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Commitments

January 15, 2011 by staff 

Commitments, With the United Nations Mission in Nepal (UNMIN) attached to the end of his four years in the Himalayan country tomorrow at midnight, the Security Council reaffirmed its support for the peace process and urged the interim government Nepal and all political parties to “redouble their efforts to continue to work together in the spirit of consensus to fulfill the commitments par”qu’ils took the Comprehensive Peace Agreement and other agreements.”

In a statement (document S/PRST/2011/1) read by Ivan Barbal? Bosnia-Herzegovina, which holds the rotating presidency of the Council for the month, the Government of Nepal and all political parties were invited to “quickly resolve” outstanding issues concerning the peace process.

The Council established the Kathmandu-based special political mission, UNMIN in 2006 at the request of the government of the day Seven Party Alliance and the Communist Party of Nepal (Maoist). He was charged with monitoring the cease-fire between the two parties and the management of arms and armed personnel of the Nepalese Maoists and the army. The parties themselves were to complete the reintegration and rehabilitation of thousands of former Maoist rebels, or with the Nepal Army and police in other sectors.

Pledging its continued support for the ongoing peace process, the Council of the statement today, urged Nepal to fulfill its new constitution within the period provided to help build a better, more equitable and democratic for its people. He welcomed the continued commitment of the Secretary-General Ban Ki-moon and UN agencies as they continued to support the peace process and the people of Nepal. Board members also thanked the Special Representative of the Secretary General and Head of UNMIN, Karin Landgren and Mission staff for their efforts to help the Nepalese people; they worked to complete the peace process.

Today, a message from Secretary-General (Press Release SG/SM/13349-PKO/262) said that the decision of Council at the end of the mandate of UNMIN has been in line with September 1, 2010 Agreement between the Government of Nepal and the Maoists in which they committed themselves to substantially complete the remaining tasks of the peace process before January 15. Unfortunately, he said, insufficient progress has been made. It therefore encourages the parties to redouble their efforts to make progress on all fronts of the peace process. He assured the people of Nepal that the UN would remain engaged in the peace process in Nepal through the United Nations Country Team for the county, and by the continued commitment of the Department of Political Affairs.

During his frank and thought farewell to the Council on January 5 (SC/10145 Press), Ms. Landgren warned that it was unclear who would take over the monitoring functions of the mission once its doors were closed. In fact, she warned that political wrangling on this issue and the slow progress on the peace process has strengthened the hand of those on all sides who ridiculed as counterproductive, meaning that failure could “become a self-fulfilling prophecy.”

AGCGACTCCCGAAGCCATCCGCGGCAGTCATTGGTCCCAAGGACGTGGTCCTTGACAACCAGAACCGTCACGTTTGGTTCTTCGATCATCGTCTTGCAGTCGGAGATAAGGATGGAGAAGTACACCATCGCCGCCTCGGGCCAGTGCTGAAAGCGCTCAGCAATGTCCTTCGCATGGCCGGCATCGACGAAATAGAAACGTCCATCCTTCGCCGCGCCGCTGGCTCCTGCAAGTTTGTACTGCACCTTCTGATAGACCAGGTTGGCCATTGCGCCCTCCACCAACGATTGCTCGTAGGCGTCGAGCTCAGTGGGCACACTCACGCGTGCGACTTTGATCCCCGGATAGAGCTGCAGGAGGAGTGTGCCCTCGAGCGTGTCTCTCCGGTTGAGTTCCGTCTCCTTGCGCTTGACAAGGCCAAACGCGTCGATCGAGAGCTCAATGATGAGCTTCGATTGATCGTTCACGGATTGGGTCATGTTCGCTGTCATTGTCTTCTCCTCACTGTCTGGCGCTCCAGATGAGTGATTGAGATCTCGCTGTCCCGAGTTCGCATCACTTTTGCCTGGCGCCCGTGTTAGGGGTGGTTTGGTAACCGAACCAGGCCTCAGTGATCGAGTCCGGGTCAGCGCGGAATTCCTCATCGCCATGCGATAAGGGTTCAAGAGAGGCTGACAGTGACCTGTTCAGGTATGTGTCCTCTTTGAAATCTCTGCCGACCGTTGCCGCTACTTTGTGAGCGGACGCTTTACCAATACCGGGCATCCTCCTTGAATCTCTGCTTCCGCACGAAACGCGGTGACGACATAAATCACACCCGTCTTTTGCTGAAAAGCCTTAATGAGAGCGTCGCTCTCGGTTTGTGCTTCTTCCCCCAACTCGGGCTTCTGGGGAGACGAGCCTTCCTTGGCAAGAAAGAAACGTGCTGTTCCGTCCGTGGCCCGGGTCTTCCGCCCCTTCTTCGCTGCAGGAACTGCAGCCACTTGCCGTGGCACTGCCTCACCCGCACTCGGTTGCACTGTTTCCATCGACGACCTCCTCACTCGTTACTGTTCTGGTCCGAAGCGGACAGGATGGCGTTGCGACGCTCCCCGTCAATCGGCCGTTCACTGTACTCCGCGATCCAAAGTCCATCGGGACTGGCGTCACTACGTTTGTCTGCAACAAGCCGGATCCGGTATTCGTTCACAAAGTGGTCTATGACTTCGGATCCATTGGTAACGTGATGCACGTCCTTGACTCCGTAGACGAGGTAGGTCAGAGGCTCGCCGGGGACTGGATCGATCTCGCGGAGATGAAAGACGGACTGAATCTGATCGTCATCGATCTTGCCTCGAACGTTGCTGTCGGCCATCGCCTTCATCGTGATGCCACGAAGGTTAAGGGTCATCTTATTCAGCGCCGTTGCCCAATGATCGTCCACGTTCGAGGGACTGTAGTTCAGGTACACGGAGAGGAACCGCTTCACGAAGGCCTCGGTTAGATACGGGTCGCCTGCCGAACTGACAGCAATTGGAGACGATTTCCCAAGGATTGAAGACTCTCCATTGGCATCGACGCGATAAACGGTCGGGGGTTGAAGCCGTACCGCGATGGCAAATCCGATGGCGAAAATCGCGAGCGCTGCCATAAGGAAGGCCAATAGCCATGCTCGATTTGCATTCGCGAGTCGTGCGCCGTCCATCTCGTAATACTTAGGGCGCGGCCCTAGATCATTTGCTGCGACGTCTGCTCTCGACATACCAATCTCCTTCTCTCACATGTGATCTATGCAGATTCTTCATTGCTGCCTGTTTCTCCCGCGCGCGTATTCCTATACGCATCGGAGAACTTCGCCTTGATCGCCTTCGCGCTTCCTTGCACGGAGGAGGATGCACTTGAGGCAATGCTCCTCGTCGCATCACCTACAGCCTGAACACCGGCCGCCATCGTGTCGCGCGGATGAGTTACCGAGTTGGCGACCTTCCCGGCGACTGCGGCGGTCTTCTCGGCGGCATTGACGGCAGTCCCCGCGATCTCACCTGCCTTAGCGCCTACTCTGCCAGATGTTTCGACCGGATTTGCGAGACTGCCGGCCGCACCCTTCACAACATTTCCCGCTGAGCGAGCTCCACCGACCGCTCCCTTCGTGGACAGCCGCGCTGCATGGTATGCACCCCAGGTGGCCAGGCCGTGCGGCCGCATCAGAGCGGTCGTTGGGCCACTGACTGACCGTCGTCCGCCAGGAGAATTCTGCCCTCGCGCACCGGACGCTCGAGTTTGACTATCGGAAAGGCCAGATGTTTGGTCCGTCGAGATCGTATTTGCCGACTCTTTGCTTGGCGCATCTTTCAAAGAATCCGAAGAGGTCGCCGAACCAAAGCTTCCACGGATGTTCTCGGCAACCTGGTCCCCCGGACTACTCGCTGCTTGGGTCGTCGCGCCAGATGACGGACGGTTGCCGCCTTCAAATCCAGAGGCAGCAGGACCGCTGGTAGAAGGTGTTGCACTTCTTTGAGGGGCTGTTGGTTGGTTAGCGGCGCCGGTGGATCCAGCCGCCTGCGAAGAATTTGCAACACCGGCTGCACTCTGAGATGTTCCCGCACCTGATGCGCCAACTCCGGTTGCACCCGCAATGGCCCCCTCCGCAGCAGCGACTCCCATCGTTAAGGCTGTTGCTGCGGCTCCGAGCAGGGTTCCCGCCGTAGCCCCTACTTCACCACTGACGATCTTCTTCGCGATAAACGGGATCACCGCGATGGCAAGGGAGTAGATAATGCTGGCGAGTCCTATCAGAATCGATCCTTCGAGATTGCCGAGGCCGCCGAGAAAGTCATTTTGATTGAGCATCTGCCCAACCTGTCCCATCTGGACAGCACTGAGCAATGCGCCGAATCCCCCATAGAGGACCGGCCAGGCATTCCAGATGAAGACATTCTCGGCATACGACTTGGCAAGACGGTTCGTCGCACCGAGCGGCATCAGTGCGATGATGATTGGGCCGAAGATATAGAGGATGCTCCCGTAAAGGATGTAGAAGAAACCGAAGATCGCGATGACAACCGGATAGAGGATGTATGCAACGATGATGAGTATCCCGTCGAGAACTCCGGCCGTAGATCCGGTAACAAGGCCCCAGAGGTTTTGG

“Although Nepal is a dramatic political gains are not likely to be reversed, the risks have clearly increased,” she told the Council. There had been some fears among many Nepalis at the prospect of “revolt of the people,” one that has remained an explicit threat Maoist; the President in the building or a coup backed by the army. “Such measures would severely threaten the fragile peace and democracy in Nepal, she said, noting that under the strong and sustained support of the Secretary-General in recent years, the UN remains engaged and continue to contribute to the success of the peace process.

The Council began its work today with a minute of silence to mark the first anniversary of the devastating earthquake that struck Haiti January 12, 2010, and to honor the memory of those who were killed or wounded that day.

The meeting began at 10:12 ET ended at 10:14 am

Presidential Statement

The full text of presidential statement S/PRST/2011/1 reads as follows:

“As the United Nations Mission in Nepal (UNMIN) completed his preparations for his departure January 15, 2011, the Security Council expresses its gratitude and appreciation to the Representative, Karin Landgren and UNMIN team for their efforts to help the people of Nepal, they work to complete the peace process.

“The Security Council reaffirms its support for the peace process and urges the interim government of Nepal and all political parties to redouble their efforts to continue to work together in a spirit of consensus to fulfill the commitments” they have done in the Comprehensive Peace Agreement and other agreements, and quickly resolve outstanding issues in the peace process. The Security Council encourages Nepal to fulfill its new constitution on time to help to build a better, fairer and more democratic for its people.

“The Security Council welcomes the ongoing commitment of the Secretary General and United Nations agencies as they continue to be favorable to the peace process and the people of Nepal.

“The Security Council will continue to support the peace process in Nepal.”

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